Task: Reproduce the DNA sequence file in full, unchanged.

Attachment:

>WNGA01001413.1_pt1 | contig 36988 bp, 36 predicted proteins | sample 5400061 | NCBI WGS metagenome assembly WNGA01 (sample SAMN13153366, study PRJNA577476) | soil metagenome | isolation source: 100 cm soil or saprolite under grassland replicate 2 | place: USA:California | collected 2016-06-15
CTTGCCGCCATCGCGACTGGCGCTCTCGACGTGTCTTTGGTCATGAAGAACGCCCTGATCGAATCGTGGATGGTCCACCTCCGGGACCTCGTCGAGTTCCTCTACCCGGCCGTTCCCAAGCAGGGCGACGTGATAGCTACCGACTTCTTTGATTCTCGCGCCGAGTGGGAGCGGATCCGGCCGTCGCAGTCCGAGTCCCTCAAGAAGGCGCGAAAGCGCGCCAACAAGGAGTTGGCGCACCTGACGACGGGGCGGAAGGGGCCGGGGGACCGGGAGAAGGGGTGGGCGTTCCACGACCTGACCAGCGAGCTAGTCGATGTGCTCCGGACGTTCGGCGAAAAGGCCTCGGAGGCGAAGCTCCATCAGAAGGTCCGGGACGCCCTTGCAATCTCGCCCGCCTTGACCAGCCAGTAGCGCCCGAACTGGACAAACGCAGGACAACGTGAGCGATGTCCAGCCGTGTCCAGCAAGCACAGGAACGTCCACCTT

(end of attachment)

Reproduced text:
>WNGA01001413.1_pt1 | contig 36988 bp, 36 predicted proteins | sample 5400061 | NCBI WGS metagenome assembly WNGA01 (sample SAMN13153366, study PRJNA577476) | soil metagenome | isolation source: 100 cm soil or saprolite under grassland replicate 2 | place: USA:California | collected 2016-06-15
CTTGCCGCCATCGCGACTGGCGCTCTCGACGTGTCTTTGGTCATGAAGAACGCCCTGATCGAATCGTGGATGGTCCACCTCCGGGACCTCGTCGAGTTCCTCTACCCGGCCGTTCCCAAGCAGGGCGACGTGATAGCTACCGACTTCTTTGATTCTCGCGCCGAGTGGGAGCGGATCCGGCCGTCGCAGTCCGAGTCCCTCAAGAAGGCGCGAAAGCGCGCCAACAAGGAGTTGGCGCACCTGACGACGGGGCGGAAGGGGCCGGGGGACCGGGAGAAGGGGTGGGCGTTCCACGACCTGACCAGCGAGCTAGTCGATGTGCTCCGGACGTTCGGCGAAAAGGCCTCGGAGGCGAAGCTCCATCAGAAGGTCCGGGACGCCCTTGCAATCTCGCCCGCCTTGACCAGCCAGTAGCGCCCGAACTGGACAAACGCAGGACAACGTGAGCGATGTCCAGCCGTGTCCAGCAAGCACAGGAACGTCCACCTT